In the men’s race, emergent Romanian runner Robert Hajnal had the race of his life to take second, while Spain’s Jordi Gamito racked up perhaps his biggest performance among a number of big performances over the years to take third. For the women, it was Spain’s Uxue Fraile who returned from major injury to her previous form to take second, and France’s Jocelyne Pauly, who battled long and late in a close women’s podium race for third, her top ultra-trail race result by far.
In a race that was informed in great part by a decimation of the frontrunner field–especially on the men’s side–it was hard to track exactly how many lead shifts happened over the course of the day or so of Alpine trail racing. In our results articles, we typically talk about those who had their best days at the front of the race. With so very many drops among the men’s favorites, a conversation about those who didn’t make it seems warranted, too. First things first, we’ll start at the top of the women’s and men’s fields and, then, work our way down.
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Let’s begin with two important and race-informing facts:
What a year for the upper-echelon women at UTMB!
Italy’s Francesca Canepa (post-race interview), she’s probably a name that newer fans of international trail ultrarunning don’t recognize. In looking through her decade or so of trail and ultrarunning race results, you might think that on paper she’d reached her ultrarunning peak in the 2012 to 2014 range. For instance, in 2012, she went back-to-back to take second at (one of the weather-shortened versions of) UTMB and, then, win Tor des Géants a couple weeks later. But here we all are in 2018 with a UTMB champ in Francesca.
What we also have in Francesca is a woman who didn’t slow down while surrounded by a field of women who did, and her speed and pace results on the race tracker phenomenally demonstrate this. Her lowest ranking in the overall field was 157th place at Saint-Gervais (21km), and her best was at the finish when she was 33rd overall. Francesca moved inside the women’s top 10 between the descent from Col de la Seigne into Italy (at around 65km) and her hometown of Courmayeur (80km). The rest was history as woman by woman, she passed them all, until she arrived to the 135km checkpoint as the women’s leader. Her gap to the other women was never big–less than five minutes at the finish–but it was plenty for her arrival as the 2018 champ.
I’m not going to lie, Spain’s Uxue Fraile (pre- and post-race interviews) is always a force to be reckoned with. But she’d been injured for a long time, so going into this year’s UTMB, I was unsure if she’d be back to her previous form. When I caught a glimpse of her in Chamonix a couple days before the race, I was sure she’d compete for the podium. Holy smokes, was she fit!
Early race, Uxue was smack dab in the middle of the women’s top 10, in fifth at 21km. From there until about 124km, Uxue’s position in the women’s top five shifted around. At Les Chapieux (50km), she was second, while at Grand Col Ferret (90km), she was fourth. This was the result of women coming and going from in front of her, time and again. She would say after the race that the fluidity with which women moved in front of and, then, behind her was actually sort of confusing, in terms of the sheer number of times it happened and who those runners were. By 140km, she settled into second place, where she would stay. Ultimately, she caused a little excitement as she cut over half her deficit to the lead in a couple kilometers over the race’s final 10km, on the steep descent to Chamonix from La Flégère. But when the route flattened out again with a couple kilometers to go, her pace evened out relative to that of Francesca in front of her, and the pair finished about 4.5 minutes apart.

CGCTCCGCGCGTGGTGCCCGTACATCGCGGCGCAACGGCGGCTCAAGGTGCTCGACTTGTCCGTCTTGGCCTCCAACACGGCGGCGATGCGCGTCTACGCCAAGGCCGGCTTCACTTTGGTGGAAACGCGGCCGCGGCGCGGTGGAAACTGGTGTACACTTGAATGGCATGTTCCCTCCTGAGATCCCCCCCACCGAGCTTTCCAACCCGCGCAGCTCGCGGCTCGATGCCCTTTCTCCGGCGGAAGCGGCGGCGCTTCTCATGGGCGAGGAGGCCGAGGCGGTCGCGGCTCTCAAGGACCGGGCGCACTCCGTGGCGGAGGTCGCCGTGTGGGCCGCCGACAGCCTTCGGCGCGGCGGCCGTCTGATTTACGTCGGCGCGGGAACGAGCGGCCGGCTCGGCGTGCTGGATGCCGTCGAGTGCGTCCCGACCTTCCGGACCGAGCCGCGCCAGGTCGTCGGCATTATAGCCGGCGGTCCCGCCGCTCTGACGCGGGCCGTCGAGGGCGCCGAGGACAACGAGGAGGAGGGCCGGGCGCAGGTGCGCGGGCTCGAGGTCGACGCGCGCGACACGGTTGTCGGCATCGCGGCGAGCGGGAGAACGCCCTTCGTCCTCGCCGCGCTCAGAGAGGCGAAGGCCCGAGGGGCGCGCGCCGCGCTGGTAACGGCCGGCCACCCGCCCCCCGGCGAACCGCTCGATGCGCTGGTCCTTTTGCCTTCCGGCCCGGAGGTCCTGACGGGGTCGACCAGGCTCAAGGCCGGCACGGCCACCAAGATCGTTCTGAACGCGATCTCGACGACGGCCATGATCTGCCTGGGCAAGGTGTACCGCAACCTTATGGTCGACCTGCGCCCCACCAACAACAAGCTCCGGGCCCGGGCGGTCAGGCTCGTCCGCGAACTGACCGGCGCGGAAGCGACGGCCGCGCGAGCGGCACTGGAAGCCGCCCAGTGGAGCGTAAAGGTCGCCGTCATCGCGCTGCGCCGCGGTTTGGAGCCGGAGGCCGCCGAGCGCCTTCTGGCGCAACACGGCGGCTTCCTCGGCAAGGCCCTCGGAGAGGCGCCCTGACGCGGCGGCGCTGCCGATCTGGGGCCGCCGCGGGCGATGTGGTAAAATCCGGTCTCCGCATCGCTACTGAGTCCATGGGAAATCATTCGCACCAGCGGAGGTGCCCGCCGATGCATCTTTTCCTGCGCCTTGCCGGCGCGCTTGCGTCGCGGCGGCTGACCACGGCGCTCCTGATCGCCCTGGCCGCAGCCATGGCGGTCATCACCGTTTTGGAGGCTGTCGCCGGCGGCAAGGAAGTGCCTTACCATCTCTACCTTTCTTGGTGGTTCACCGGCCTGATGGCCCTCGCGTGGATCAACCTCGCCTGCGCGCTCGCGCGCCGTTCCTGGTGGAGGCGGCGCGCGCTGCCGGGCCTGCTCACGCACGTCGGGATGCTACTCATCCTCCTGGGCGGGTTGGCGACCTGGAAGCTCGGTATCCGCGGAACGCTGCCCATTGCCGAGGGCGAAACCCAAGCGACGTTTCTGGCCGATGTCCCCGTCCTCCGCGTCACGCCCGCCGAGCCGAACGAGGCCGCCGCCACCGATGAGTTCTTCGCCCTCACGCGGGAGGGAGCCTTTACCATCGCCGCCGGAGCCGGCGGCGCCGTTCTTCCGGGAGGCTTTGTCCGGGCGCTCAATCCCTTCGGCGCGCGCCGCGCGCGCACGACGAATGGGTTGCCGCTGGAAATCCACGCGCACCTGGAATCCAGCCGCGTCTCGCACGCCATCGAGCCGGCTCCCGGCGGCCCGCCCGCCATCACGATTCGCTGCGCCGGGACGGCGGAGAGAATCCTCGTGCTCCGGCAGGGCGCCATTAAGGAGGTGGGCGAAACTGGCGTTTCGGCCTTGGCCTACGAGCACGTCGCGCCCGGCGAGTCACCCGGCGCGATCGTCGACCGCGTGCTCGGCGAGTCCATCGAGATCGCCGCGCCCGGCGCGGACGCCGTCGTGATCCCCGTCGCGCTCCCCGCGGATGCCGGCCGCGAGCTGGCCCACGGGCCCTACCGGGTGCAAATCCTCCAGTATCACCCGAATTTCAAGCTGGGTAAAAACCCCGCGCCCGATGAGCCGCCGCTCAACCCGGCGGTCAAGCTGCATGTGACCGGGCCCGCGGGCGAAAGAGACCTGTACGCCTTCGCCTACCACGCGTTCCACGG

Third-place Jocelyne Pauly (post-race interview) of France was this year’s women’s breakout runner. She’s been a strong ultrarunner for a number of years, but this was far and away her strongest result–by a country (or Alpine?!) mile. A mom and an educator living in the French Pyrenees, Jocelyne was unaffected by the difficult weather conditions which persisted for most of the first 12 hours of the race, including rain, frozen precipitation, and cold temperatures. As early as 21km into the race, Jocelyne was well inside the top 10. She said after the race that this positioning surprised her, but that she went with it since it felt good. She was still outside podium position at the start of the final climb, and once she moved her way into third place, she said that her competitive instinct made her want to fight for that spot.
Fourth place was the U.K.’s Beth Pascall, who put on what looks like a textbook performance, running outside the women’s top 10 to start, easing into it mid-race, before coming on strong in the final 25km to move up from seventh to fourth place.
Rounding out the women’s top five was Italy’s Katia Fori, who was one of those people whose position in the race moved around, from higher, to lower, to higher, and to lower again. At one point she was actually leading the race before she ultimately finished fifth.
In sixth was France’s Juliette Blanchet, who avenged last year’s DNF with a strong 2018 finish. Seventh place was the always-impressive Ildikó Wermescher (post-race interview) of Hungary. The USA’s Cat Bradley took eighth. Bulgaria’s Mariya Nikolova (pre-race interview) took ninth for the second year in a row. The USA’s Kaci Lickteig, who sat outside the women’s top 10 until the final kilometers, sprinted it in for 10th place.
Drops were an influential part of the storyline of both the women’s and men’s races, though as we shall see below, the DNF influence was really heavy among the men. iRunFar had 34 women in its preview who actually ended up starting the race, and I believe that 12 of them didn’t finish, a 35% drop rate. There were 782 DNFs among 2,561 total starters, a 31% overall drop rate. So the frontrunner women’s DNF rate was a little higher than the average drop rate for the whole field. Interestingly, seven of those 12 women were from the USA.